Gemma flinched slightly as a warm liquid peppered her face. At first she froze, fearing she had been shot, anticipating searing pain or death. It was only when she brought her hand to her face to wipe the fluid from her eyes that she felt pieces of Graham’s skill scrape across her skin. She blinked like a tired child as she tried to refocus her vision, still aware of Graham’s hands around her throat. It took a lit torch landing close by for her to realise the manic smile he was wearing was in fact his bottom row of teeth, the rest of his head had turned into a red mist of blood and gristle that took flight on a sharp gust of wind.
The weight of Graham’s body fell from her and was replaced by the face of a young woman, no more than a teenager, taking the gun from her hand. “What’s your name?” The young woman’s voice sounded quite sympathetic to Gemma after the cacophonous violence of gunfire. “Gemma,” her answer steadied with the onset of shock. “Are you enjoying your holiday Gemma?” – “I… I am so sorry,” she began weeping. She wasn’t sure what it was she was sorry for but she was gripped with a crippling sadness that reminded her of a bout of food poisoning she’d had as a child. Never had she longed for her mothers caress as she did now. “Apology accepted Gemma,” said the young woman as she raised the gun to Gemma’s forehead and pulled the trigger.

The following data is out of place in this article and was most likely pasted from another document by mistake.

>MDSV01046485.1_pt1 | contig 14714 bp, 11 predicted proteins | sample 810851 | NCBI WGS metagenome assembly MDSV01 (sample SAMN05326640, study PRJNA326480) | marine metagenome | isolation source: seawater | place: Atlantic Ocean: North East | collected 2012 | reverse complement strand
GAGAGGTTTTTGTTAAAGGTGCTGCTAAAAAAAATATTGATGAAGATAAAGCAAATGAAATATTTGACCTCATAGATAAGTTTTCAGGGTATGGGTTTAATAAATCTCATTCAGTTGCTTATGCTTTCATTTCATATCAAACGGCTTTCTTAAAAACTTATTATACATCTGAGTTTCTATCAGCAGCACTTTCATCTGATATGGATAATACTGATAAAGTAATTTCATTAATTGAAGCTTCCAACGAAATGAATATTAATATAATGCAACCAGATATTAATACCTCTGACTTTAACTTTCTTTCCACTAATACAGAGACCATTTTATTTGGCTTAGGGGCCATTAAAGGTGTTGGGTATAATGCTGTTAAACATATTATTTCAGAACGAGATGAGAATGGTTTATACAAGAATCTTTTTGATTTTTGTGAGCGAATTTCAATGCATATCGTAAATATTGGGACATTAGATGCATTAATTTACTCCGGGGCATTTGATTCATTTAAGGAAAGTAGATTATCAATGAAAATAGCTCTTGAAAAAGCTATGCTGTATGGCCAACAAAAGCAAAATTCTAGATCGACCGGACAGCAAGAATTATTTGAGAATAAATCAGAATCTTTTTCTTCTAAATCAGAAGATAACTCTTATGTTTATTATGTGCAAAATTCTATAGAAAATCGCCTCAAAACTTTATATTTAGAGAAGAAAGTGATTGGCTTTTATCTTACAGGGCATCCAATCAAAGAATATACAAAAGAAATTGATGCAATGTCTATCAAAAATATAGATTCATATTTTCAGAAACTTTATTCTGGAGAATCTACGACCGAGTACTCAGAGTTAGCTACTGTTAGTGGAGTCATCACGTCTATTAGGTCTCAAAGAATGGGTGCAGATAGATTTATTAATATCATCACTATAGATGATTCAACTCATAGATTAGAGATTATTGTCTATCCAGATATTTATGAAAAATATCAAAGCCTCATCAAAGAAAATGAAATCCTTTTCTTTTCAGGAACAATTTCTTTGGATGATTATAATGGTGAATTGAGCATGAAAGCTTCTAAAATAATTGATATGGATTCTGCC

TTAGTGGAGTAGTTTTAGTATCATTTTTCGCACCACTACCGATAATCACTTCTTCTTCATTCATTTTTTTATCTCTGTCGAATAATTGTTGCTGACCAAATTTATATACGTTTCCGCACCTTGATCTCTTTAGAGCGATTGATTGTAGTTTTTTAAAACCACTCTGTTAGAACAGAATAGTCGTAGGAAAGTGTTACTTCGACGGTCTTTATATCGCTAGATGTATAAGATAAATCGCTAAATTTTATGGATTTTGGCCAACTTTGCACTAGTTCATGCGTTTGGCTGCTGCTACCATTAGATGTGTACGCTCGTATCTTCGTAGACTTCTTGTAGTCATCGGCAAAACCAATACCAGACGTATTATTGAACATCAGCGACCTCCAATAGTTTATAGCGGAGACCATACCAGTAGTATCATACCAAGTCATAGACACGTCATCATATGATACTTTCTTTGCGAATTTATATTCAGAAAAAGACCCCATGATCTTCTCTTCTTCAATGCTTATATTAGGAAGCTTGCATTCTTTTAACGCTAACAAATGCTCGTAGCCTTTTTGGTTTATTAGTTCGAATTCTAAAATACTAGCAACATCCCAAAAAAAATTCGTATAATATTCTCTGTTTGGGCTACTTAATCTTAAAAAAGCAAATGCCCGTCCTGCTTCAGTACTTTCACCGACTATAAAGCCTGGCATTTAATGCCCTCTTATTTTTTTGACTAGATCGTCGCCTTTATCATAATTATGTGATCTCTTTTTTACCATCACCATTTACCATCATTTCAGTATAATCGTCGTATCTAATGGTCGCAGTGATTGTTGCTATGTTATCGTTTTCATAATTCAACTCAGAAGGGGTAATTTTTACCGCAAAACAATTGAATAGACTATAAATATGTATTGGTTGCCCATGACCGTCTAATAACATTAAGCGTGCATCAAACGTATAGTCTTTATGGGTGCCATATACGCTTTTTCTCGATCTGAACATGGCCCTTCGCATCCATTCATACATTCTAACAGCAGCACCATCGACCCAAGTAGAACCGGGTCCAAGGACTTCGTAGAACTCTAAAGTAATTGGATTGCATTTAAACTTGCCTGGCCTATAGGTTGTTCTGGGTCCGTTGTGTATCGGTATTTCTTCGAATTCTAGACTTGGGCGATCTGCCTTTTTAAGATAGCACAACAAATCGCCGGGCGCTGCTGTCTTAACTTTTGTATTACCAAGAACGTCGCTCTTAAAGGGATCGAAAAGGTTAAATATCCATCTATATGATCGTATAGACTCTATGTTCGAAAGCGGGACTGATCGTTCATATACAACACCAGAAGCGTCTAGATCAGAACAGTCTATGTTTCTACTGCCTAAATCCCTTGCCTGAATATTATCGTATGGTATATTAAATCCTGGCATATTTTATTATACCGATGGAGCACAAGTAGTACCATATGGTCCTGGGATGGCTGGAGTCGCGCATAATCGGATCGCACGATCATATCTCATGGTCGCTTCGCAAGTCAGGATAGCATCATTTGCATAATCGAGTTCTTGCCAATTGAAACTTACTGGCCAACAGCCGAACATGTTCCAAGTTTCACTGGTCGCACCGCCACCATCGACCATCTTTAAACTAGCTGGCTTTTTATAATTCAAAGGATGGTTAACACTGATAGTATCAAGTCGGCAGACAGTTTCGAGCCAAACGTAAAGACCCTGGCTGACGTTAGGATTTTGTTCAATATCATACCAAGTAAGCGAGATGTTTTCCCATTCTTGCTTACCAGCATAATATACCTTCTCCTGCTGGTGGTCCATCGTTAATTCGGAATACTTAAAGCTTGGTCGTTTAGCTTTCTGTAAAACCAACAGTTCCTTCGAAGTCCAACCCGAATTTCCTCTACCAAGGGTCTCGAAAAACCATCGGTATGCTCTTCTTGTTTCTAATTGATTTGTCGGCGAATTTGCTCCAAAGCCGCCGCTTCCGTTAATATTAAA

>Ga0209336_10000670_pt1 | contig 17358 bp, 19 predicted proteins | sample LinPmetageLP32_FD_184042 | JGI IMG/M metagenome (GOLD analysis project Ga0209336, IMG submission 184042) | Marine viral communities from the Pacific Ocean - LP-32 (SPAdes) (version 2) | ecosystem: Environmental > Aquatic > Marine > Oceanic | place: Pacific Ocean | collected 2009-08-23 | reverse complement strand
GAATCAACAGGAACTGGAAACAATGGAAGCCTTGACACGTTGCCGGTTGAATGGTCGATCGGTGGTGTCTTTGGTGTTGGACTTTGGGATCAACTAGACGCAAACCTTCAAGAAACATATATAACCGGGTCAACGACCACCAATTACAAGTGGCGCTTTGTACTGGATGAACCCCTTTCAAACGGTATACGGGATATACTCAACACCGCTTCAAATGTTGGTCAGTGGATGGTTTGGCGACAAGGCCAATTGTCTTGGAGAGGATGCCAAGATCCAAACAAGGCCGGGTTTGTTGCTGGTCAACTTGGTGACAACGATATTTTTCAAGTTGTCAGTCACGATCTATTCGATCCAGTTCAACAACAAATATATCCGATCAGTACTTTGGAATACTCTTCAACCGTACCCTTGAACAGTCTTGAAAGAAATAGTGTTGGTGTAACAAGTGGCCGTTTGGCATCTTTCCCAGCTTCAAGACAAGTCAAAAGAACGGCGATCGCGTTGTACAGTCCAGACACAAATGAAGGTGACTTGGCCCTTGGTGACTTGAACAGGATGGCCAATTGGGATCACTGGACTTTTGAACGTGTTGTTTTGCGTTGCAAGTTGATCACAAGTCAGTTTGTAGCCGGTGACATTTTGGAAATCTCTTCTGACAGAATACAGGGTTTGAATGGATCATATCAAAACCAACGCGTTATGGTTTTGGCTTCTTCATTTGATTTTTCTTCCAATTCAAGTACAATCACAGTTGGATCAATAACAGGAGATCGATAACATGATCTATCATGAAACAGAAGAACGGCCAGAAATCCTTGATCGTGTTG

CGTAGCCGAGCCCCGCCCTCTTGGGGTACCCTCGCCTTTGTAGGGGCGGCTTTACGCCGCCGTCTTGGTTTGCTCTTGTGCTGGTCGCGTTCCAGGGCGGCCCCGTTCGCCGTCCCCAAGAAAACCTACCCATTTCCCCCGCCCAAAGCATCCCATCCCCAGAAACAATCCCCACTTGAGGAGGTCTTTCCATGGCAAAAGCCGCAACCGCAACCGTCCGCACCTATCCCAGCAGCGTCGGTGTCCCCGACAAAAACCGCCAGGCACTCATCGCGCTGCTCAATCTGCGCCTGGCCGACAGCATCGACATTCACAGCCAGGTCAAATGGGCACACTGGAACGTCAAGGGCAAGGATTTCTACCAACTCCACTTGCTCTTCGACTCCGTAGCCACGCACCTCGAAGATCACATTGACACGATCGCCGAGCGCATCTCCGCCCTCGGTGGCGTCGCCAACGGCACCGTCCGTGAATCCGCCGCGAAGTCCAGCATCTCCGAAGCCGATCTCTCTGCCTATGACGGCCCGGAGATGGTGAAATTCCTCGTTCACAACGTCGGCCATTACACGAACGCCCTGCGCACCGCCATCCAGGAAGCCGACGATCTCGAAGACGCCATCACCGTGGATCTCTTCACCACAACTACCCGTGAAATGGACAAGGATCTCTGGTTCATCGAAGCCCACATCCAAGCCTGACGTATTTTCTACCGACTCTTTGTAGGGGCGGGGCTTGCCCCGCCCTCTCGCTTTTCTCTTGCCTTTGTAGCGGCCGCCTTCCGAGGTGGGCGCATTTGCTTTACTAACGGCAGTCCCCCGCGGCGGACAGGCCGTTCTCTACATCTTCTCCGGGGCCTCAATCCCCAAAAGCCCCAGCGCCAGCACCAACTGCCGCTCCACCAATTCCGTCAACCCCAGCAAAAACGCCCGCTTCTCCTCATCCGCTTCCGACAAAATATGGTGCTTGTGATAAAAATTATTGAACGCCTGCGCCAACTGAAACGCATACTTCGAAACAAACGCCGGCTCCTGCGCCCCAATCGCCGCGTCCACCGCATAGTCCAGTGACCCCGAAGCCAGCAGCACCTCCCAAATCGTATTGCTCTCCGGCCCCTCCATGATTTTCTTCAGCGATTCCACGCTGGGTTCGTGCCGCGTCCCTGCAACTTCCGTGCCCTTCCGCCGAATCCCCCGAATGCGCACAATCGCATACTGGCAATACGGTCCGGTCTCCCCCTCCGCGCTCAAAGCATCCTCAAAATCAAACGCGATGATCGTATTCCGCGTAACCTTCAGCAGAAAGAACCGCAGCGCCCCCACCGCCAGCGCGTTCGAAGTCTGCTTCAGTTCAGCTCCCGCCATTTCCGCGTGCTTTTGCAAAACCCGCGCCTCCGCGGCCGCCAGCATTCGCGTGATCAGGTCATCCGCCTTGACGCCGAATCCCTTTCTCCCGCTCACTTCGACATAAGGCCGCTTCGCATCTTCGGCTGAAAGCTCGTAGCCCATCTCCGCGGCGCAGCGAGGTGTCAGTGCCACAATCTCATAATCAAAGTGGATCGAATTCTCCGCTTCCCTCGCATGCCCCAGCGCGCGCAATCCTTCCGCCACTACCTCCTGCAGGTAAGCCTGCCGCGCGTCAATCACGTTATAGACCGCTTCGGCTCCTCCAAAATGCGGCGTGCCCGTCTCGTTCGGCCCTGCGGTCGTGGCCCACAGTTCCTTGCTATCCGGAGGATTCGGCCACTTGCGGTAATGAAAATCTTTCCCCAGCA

One Year Later
“Don’t be silly,” said Josh squeezing Emily’s hand, “They confiscated all the guns and terminated about three hundred natives since then.” Emily had heard terrible stories about what happened to the couple that were killed in Exeter last year. Rape, murder and cannibalism it had said on the Internet. “Besides, there is a security force from the airport to the safe zone now and the extra danger is what we pay for,” he said as he pulled the brochure from his bag.
“Exeter is home to grade B urban hunting. Surrounded by idyllic Devon countryside, Exeter combines the luxury of four-star accommodation with the excitement of a grade B hunt, the only one of its type in South West England,” Josh read excitedly. “It sounds as if they are selling tragedy as a bonus,” said Emily cynically. “Oh come on Em, you enjoyed Norwich didn’t you? To do another grade C would have been dull. These guys in Exeter are known for being really tough.”
© Copyright Dean Stephenson 2014